Project HOPE Helps Students on Path to Healthcare Careers

Photo of Project HOPE participants in nursing simulation lab
Dana McAlhany, right, ADN freshman-level coordinator and simulation lab manager at OCtech, helps Project HOPE students Charlene Tyler, left, and Jessica Jones work with a manikin in the college’s simulation lab. The deadline to apply for the next Project HOPE boot camp is July 1.

Five women now have hope for a better future, thanks to a federally funded grant program available at Orangeburg-Calhoun Technical College.

Project HOPE – Healthcare Occupations Preparation for Employment – has been providing low-income South Carolina residents with education and training in healthcare careers at state technical colleges for nearly eight years. However, this is the first time that the program’s boot camps have being offered at OCtech.

“Students in our boot camps are guaranteed admission to the healthcare program of their choice and receive a full scholarship to attend,” said Toni McLaurin-Hyde, Midlands regional coordinator for the S.C. Department of Social Services’ Division of Employment Services. “They go through the admissions process during boot camp. The boot camp is actually college preparation. Students get certified in CPR and HIPAA, and learn time management, financial management, notetaking and study skills – all before they go to school.”The five-week boot camps are an intensive academic and hands-on training session taught by a team of health science instructors from the college. Students also spend a week job-shadowing.

“It’s amazing. It’s life-changing,” McLaurin-Hyde said. “We have students in our program right now who saw no way of going to college. They may come from generational poverty and have never seen anyone else in their family even attempt college. They didn’t think they could afford it, or they only saw Mom on welfare or things like that. Now, they see this as a new start. When they get into our program, they get so excited.”

Project HOPE is a Health Profession Opportunity Grant funded by the U.S. Department of Health and Human Services Administration for Children and Families. Students must have a demonstrated financial need to qualify. Eligible participants are then interviewed and must pass a background check and drug screening before being entered into a lottery for the program.

“Up to 16 individuals can participate in the boot camp at OCtech,” McLaurin-Hyde said. Those who are not selected are referred to other programs for which they may qualify.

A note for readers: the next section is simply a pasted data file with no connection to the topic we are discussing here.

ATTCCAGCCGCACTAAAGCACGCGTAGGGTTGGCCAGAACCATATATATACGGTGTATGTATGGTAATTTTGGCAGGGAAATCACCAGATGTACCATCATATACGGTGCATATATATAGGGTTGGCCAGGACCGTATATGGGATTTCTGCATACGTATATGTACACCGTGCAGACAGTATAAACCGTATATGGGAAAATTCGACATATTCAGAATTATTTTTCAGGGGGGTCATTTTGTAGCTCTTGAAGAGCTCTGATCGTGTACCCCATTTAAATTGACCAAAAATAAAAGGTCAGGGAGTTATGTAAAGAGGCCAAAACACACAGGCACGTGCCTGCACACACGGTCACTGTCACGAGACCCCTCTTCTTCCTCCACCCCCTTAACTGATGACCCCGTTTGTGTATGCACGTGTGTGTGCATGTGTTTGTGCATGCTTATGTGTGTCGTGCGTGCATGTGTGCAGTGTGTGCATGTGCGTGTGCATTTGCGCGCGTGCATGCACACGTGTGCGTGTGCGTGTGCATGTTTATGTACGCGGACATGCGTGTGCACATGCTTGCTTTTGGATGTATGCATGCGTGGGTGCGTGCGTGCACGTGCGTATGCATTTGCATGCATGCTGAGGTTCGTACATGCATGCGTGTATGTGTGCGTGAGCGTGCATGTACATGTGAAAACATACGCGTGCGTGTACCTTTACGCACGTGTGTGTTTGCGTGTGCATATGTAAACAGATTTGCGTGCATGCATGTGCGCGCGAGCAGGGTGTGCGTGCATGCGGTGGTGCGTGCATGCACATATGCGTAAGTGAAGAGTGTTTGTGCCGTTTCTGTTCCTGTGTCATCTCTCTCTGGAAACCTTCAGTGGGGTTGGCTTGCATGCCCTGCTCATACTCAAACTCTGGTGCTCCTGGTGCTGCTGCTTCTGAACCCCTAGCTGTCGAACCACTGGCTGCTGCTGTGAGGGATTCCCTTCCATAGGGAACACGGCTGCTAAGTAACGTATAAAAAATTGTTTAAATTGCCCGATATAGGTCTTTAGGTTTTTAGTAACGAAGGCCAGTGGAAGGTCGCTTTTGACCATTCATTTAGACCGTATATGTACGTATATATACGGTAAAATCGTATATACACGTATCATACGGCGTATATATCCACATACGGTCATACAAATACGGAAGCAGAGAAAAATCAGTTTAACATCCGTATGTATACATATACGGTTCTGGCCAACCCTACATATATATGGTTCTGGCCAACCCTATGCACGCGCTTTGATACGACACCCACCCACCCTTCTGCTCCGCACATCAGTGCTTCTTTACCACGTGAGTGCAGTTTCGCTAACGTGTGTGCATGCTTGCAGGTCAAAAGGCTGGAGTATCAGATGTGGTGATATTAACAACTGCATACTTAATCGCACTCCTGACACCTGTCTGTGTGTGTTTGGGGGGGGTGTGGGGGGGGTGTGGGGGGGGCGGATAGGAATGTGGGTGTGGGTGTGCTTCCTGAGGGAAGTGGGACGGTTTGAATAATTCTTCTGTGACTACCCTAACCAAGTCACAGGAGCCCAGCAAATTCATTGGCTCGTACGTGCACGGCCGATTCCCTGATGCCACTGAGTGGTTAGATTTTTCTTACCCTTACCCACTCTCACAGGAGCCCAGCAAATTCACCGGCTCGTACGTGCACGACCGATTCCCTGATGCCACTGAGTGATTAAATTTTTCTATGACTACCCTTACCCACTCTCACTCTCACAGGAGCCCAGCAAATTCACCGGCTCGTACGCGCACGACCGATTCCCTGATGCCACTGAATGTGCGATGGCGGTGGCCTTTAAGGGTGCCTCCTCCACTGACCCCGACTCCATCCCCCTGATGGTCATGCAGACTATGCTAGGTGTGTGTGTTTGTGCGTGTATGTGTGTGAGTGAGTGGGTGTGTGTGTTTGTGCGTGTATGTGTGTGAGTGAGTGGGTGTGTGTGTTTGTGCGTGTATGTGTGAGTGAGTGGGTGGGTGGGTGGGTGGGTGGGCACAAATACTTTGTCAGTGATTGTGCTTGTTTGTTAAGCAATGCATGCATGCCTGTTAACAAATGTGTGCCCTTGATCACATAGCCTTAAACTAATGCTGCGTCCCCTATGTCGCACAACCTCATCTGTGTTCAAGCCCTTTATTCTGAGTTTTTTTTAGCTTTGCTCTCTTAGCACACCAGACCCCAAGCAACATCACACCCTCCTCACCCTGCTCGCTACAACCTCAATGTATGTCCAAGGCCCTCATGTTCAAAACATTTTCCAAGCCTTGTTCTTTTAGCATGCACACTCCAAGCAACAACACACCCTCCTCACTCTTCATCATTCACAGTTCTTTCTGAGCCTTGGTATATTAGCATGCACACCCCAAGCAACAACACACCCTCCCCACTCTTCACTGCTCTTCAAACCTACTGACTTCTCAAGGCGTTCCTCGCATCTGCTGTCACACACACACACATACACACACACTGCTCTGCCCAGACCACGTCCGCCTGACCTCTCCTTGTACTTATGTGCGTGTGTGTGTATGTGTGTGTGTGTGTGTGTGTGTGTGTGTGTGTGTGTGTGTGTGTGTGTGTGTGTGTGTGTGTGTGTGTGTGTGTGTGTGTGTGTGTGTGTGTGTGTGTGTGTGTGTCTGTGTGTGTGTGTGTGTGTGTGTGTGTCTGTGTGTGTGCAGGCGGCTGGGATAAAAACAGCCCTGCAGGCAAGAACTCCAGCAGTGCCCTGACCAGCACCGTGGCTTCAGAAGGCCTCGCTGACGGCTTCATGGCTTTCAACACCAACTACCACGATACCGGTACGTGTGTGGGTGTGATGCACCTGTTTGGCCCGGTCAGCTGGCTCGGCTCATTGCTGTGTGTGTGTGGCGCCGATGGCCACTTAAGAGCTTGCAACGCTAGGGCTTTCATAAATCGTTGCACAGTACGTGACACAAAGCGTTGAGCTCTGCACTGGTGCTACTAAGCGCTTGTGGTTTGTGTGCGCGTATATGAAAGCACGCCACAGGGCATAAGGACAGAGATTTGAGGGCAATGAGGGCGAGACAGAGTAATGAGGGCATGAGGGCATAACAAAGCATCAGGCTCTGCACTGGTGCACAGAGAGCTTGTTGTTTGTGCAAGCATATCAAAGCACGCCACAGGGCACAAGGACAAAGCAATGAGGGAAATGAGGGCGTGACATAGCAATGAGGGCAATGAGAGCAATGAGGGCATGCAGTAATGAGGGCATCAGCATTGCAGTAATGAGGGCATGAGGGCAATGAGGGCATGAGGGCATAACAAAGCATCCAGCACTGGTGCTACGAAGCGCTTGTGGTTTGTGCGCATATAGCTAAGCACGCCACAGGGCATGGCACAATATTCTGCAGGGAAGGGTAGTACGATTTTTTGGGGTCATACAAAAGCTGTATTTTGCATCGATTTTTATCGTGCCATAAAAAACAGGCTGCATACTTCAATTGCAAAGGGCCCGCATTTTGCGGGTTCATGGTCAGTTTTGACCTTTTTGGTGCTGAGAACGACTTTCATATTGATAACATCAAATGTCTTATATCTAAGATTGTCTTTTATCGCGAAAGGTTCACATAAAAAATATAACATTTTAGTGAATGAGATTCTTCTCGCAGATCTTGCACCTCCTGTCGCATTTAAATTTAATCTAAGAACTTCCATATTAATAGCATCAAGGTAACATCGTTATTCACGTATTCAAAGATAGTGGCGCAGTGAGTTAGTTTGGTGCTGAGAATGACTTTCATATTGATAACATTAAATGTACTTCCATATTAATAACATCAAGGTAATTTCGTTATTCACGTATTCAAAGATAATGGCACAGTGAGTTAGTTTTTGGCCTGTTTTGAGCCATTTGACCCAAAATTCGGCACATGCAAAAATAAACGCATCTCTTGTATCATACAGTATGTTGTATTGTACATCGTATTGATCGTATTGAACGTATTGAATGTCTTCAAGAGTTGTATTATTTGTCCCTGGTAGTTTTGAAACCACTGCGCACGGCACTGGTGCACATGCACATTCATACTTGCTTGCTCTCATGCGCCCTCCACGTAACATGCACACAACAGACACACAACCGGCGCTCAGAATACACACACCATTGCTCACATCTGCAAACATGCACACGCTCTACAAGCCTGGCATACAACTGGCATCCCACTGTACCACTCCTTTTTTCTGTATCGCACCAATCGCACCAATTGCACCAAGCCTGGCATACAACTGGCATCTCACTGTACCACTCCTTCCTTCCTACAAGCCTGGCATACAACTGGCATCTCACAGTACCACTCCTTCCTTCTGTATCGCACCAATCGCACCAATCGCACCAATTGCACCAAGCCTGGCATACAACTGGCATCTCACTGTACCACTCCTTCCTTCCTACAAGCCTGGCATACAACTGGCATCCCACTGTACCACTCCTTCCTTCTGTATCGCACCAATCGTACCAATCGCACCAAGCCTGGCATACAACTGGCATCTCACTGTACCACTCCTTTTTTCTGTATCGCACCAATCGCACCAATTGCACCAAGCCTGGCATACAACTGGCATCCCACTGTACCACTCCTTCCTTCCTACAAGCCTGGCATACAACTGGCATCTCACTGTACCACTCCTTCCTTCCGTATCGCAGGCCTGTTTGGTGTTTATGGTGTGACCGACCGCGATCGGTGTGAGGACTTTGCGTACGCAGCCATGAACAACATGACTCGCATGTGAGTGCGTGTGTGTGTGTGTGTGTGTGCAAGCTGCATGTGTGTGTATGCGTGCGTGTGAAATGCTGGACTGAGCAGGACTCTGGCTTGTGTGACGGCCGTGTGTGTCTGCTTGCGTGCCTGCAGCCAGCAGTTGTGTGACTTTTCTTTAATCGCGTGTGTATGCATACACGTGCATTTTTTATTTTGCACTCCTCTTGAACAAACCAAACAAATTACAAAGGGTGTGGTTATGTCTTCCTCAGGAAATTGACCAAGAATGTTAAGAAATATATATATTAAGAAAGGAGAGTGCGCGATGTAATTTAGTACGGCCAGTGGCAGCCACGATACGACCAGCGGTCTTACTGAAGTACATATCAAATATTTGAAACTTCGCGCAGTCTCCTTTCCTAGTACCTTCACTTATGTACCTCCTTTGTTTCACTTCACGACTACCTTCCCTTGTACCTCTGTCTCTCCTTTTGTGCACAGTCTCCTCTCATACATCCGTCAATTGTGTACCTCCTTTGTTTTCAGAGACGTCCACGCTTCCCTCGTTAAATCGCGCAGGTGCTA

“We also have a program called 2Gen,” she said. “We focus on the second generation – not just the students who are here now, but their children – to let them see, ‘Look at Mom. Look at Dad. They’re doing something great, but you can do this also.”

The first boot camp began May 15 and concludes with a graduation ceremony on June 16. The next boot camp will be held July 10-Aug. 11. Applications are being accepted through July 1.

“Project HOPE opened my eyes to see that nursing is what I have always wanted to do,” said Talaysia Johnson, who has already taken some of her prerequisite courses at the college and will begin OCtech’s ADN program in the fall. “Not everyone is financially able to get through school. Whatever you can’t do financially, Project HOPE will do for you.

“Now that I’m actually in this program and getting a feel for what nursing is like, it’s pushing me to achieve my goal.”

Jessica Jones also has her sights set on the college’s ADN program. The mother of three was originally taking early childhood courses at OCtech, but decided it wasn’t for her.

“Having a disabled child and a handicapped aunt got me wanting to be a nurse,” said Jones, a certified nursing assistant. “This program is exciting. They introduce us to things before we actually get into the classes so we won’t be as lost. It’s preparing me.”

She said while there will always be circumstances in life that may make you feel like you can’t achieve your dreams, you should never give up.

“Don’t let anything stop you,” Jones said. “You’re going to have bumps you’ve got to get over. You’re going to have trials. Things are going to happen, but don’t stop. There are people who will help you and who have your back. Just take as much help as you need. Don’t be afraid.”

To apply for Project HOPE, call McLaurin-Hyde at 803-898-7803, the OCtech Admissions Office at 803-535-1234 or Kim Miller at 803-535-1233, email or visit From there, click on the “Assistance Programs” tab, then “Work Programs” and “Health Occupation Training/Project HOPE.”